Exmouth approached this match in bullish mood, on the backs of a win against Newton Abbot and a win and a draw against Tiverton, in 3 different competitions. However, there’s nothing like chess for bringing folk back down to earth again, and this was the case here.
In the first game to finish, Abbott gave up a piece in order to try and get a stranglehold on White’s back rank with mating threats. Ingham had to be careful, and he was, managing to repeat moves 3 times. At this point, although Shaw’s position looked unclear, Wensley and Scott seemed to have their games under control. But as Shaw started to run out of time, Wensley lost his outside passed pawns and was suddenly on the back foot, while Scott missed a winning move and had to settle for a draw as Tidy was able to repeat moves. Shaw’s position collapsed under time pressure, leaving Wensley forced to try for a win in order to save the match, but with only pawns and opposite-coloured bishops left there was nothing he could do except agree a draw. Full results below.
This loss rather undid the excellent win against Newton Abbot just two weeks earlier. We now await the visit of Barnstaple on 12th April, the final match in Division 2.
|Mamhead Div. 2.||15.02.2014.|
|1||Alan Brusey (B)||181||1||0||Meyrick Shaw||172|
|2||Bill Ingham (W)||160||½||½||Mark Abbott||165|
|3||John Gorodi||159||½||½||Oliver Wensley||159|
|4||Norman Tidy||123||½||½||Christopher Scott||142|
Exmouth’s last match in Devon’s Newman Cup (for RapidPlay teams of 4 totalling U-600 grade) was against Tiverton and was effectively a cup final, with the winner taking all. However, Tiverton had a built-in edge as a 4-4 draw would give them the Cup on the 1st level of tie-break (game points). Before clocks were started, their captain explained that even if we had been level on game points, Exmouth would still have lost out due to having lost to Tiverton in Rd. 1, which led his opponent to quip “I see – even if we win we lose!”
Tiverton won the toss and chose Black on Bd. 1. for the 1st round. Simon Blake played forcefully and at one point was looking at the opportunity of possibly being able to sacrifice his queen for a back rank mate, but his opponent was alert to the risk. The game finished with opposite coloured bishops and level pawns all on squares that could not be attack by the enemy piece, amd a draw was agreed.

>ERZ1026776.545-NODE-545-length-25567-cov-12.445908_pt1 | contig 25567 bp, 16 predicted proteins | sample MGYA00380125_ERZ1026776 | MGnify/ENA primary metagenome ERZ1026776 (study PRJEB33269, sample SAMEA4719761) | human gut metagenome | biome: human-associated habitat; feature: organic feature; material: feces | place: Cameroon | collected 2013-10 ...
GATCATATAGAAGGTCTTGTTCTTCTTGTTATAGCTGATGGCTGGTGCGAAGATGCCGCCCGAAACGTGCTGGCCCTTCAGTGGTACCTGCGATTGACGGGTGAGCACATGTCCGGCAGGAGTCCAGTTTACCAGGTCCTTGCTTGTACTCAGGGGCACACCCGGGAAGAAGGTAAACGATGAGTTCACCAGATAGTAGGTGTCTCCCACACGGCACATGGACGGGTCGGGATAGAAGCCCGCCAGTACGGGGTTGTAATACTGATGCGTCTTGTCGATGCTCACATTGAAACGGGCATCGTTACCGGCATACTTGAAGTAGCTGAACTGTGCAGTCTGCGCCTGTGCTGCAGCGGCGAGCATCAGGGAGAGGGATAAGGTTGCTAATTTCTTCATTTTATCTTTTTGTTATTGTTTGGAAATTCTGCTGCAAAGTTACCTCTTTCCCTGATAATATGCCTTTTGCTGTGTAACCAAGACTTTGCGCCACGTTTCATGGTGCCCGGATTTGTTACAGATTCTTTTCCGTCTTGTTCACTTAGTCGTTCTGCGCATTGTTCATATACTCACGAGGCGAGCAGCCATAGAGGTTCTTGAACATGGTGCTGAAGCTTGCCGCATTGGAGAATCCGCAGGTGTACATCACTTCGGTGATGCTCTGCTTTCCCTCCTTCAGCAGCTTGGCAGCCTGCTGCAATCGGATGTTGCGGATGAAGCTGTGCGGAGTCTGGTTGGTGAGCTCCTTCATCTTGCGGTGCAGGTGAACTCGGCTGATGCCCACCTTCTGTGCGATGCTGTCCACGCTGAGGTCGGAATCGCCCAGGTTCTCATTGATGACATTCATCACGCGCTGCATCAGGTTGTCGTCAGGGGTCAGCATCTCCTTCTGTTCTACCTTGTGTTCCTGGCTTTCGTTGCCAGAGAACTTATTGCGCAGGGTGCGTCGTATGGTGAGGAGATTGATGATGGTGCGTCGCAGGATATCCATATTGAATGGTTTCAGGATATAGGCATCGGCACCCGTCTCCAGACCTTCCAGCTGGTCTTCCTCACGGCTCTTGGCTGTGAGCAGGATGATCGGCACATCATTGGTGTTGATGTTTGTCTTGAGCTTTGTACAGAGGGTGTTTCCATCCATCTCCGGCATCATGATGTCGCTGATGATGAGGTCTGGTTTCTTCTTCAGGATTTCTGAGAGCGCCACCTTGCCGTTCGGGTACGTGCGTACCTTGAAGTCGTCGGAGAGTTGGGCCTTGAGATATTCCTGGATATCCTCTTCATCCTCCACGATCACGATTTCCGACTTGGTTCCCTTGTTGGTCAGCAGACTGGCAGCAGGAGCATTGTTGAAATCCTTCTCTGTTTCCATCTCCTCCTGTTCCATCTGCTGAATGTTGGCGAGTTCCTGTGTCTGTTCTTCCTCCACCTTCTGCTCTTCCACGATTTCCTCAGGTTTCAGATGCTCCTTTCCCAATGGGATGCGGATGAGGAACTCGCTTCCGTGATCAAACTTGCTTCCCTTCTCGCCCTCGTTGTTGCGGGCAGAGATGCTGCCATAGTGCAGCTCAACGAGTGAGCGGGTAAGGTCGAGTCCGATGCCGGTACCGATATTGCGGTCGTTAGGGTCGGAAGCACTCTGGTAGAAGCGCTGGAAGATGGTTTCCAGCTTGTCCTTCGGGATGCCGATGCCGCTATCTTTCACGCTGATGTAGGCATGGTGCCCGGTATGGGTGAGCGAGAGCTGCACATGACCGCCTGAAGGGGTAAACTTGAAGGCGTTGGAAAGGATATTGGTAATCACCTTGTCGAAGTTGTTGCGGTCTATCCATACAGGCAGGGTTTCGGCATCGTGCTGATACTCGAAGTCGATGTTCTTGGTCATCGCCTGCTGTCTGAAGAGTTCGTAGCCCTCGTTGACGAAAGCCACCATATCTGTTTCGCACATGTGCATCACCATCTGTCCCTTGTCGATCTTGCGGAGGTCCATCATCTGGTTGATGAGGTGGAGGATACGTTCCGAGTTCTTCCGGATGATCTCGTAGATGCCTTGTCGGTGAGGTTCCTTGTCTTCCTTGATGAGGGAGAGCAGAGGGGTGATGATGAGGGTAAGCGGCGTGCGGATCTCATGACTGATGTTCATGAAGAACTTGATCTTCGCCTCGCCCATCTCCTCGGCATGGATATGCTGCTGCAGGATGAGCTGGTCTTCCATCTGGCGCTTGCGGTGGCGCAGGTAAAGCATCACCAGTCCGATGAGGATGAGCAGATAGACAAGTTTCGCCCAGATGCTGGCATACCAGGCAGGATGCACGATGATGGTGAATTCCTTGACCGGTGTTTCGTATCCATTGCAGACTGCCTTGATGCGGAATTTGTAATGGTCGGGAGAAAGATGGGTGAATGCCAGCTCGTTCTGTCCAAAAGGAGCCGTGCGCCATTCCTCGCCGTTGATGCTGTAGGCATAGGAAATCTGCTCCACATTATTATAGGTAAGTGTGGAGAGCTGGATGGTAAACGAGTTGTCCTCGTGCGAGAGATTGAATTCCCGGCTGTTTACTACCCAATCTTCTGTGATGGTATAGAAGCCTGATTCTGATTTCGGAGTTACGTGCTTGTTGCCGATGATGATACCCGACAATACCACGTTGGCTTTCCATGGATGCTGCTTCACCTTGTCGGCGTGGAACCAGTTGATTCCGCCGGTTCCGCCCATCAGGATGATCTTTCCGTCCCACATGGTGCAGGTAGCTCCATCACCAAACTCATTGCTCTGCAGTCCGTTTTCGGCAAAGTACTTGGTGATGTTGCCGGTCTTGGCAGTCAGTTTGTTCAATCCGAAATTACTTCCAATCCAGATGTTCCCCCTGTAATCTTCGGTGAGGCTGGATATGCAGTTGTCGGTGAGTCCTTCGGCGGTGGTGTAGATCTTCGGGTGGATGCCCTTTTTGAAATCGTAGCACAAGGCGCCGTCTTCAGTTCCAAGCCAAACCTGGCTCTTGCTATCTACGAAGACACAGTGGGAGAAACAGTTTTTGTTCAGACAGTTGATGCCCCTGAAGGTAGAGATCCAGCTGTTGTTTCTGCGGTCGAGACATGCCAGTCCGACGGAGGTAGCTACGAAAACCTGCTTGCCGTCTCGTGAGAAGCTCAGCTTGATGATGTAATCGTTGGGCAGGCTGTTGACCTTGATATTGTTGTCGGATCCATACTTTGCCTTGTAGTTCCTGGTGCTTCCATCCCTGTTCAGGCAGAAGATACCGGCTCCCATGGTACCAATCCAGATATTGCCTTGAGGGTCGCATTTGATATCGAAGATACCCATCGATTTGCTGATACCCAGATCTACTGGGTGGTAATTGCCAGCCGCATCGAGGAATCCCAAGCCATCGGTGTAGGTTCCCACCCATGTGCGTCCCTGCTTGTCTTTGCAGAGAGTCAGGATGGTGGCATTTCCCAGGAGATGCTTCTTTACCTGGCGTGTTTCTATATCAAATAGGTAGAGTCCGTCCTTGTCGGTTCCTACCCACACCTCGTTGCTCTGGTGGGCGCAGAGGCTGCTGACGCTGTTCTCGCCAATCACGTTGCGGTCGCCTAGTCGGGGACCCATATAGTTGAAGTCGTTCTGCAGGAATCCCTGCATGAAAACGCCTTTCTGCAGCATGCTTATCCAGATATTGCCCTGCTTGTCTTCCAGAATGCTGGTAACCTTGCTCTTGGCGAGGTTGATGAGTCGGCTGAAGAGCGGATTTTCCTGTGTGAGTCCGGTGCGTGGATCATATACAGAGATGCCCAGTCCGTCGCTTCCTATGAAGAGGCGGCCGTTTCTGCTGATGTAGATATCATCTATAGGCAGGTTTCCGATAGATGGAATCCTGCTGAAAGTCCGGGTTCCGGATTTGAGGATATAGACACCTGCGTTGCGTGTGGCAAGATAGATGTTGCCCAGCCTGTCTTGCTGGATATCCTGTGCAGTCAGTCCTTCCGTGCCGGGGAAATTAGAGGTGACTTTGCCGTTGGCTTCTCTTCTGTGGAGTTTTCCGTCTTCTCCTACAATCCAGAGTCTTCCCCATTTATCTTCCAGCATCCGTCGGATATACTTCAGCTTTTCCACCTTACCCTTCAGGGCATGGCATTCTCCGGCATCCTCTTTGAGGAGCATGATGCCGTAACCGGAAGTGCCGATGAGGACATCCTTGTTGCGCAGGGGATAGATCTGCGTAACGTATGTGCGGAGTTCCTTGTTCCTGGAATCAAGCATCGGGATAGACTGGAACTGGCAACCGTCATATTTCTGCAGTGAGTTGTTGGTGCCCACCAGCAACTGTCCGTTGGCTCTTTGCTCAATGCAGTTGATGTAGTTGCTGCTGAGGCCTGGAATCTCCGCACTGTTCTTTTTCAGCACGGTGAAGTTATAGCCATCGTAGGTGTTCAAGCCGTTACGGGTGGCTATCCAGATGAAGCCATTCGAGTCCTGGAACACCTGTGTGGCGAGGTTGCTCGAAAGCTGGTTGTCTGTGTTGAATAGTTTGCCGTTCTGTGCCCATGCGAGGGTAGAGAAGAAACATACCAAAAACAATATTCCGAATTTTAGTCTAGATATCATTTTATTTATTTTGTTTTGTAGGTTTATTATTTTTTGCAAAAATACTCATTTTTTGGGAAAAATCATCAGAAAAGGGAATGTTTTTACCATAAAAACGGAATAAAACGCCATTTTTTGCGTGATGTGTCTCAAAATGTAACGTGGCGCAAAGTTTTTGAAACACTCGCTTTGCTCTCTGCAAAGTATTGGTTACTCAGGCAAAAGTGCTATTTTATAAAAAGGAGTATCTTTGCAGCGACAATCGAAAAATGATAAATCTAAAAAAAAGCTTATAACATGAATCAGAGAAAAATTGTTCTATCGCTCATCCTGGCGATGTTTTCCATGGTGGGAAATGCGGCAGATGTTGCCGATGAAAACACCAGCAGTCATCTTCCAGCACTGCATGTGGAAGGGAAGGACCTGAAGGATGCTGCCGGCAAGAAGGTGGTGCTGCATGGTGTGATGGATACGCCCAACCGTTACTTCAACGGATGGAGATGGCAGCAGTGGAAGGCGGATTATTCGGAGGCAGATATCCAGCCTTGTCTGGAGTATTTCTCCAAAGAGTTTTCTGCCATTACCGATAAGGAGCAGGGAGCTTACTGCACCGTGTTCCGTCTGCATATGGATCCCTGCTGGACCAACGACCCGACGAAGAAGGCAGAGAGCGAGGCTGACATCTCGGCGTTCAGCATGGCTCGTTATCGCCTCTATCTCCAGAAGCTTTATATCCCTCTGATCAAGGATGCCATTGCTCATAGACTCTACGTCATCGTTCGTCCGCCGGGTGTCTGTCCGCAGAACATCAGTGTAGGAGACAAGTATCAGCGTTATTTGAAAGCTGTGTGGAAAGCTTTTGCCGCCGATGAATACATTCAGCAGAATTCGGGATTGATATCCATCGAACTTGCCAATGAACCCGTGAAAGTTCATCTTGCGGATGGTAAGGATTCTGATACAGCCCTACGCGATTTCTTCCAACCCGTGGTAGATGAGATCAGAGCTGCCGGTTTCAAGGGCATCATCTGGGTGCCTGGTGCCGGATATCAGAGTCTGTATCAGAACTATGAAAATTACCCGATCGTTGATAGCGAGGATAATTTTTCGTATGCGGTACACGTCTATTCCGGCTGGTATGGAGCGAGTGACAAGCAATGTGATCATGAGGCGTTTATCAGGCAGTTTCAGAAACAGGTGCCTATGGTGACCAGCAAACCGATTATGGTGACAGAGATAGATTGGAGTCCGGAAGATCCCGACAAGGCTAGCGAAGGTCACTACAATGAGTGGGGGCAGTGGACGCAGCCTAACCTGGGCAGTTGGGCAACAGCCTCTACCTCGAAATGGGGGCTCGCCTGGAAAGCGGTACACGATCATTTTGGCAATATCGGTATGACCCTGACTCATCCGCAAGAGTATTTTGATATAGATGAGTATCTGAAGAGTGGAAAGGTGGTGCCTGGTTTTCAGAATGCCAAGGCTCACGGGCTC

Oliver Wensley was happy to push all his pawns forward whenever he could, which Annetts avoided taking, so the endgame featured two long strings of pawns across the board, like WWI trench lines, except that Oliver was able to probe for weaknesses and eventually had 2 pawns that could run for the line. Annetts could only stop one by letting the other queen.
On Bd. 2 Mark Abbott started with some advantages in piece development but was unable to convert this into any other more practical advantage and the game slid into a R+5 vs R+4 endgame, and Atkin’s extra pawn was central, advanced and shepherded by his king. However, Abbott’s rook cleverly pecked away at the other pawns, won one back and the danger was over. Draw agreed.
The game on Bd. 1 was more difficult to assess by the spectator. Hewson had an attack down the open g-file against the enemy king involving Q, R + N, which White was managing to hold, while creating a passed pawn on the a-file that could not be ignored. The pressure built up as time started to press and it was Hewson that broke first.
Exmouth had to score a minimum of 4½ points to win the cup and a 3-1 lead from Rd. 1 was a healthy start, but this competition is notorious for the way in which the luck changes from one round to the next. For any one player, the hardest thing to do is to win both games outright, so nothing could be taken for granted.
Sure enough, Blake’s position crumbled after overlooking a knight capture in the middle of the board and Exmouth started with a loss. This was evened up when Annetts overlooked a bishop skewering both rooks and getting out of that merely allowed a bishop to fork king and knight, and Wensley scored his 2nd win soon after.